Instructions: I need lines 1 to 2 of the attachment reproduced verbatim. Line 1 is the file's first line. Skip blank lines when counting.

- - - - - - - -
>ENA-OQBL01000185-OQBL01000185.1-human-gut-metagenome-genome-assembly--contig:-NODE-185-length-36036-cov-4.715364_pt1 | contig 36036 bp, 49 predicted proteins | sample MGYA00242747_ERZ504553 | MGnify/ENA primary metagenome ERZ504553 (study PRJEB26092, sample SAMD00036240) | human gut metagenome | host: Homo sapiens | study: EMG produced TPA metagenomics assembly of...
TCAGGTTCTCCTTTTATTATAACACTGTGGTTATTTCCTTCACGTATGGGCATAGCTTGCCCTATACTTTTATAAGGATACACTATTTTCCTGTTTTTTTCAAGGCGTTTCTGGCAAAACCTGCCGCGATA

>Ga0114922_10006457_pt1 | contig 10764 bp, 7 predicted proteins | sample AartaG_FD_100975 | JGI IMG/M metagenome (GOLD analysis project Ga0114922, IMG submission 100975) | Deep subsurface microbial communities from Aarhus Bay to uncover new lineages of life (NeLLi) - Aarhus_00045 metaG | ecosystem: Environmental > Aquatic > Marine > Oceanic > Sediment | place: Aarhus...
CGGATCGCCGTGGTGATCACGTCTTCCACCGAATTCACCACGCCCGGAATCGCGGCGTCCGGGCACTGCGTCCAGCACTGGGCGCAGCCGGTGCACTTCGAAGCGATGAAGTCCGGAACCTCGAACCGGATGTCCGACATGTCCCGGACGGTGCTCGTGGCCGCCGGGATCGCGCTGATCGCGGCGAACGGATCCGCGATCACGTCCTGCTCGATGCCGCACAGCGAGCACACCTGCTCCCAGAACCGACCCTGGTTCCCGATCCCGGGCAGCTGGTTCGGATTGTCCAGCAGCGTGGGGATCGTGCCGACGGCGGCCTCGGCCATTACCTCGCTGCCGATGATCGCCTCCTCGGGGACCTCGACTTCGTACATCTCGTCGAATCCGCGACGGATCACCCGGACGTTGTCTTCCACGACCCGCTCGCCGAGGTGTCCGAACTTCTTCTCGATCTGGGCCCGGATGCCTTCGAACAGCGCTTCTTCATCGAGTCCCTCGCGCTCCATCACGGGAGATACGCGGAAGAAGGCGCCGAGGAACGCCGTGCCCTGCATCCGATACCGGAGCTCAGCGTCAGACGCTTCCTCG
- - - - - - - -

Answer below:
>ENA-OQBL01000185-OQBL01000185.1-human-gut-metagenome-genome-assembly--contig:-NODE-185-length-36036-cov-4.715364_pt1 | contig 36036 bp, 49 predicted proteins | sample MGYA00242747_ERZ504553 | MGnify/ENA primary metagenome ERZ504553 (study PRJEB26092, sample SAMD00036240) | human gut metagenome | host: Homo sapiens | study: EMG produced TPA metagenomics assembly of...
TCAGGTTCTCCTTTTATTATAACACTGTGGTTATTTCCTTCACGTATGGGCATAGCTTGCCCTATACTTTTATAAGGATACACTATTTTCCTGTTTTTTTCAAGGCGTTTCTGGCAAAACCTGCCGCGATA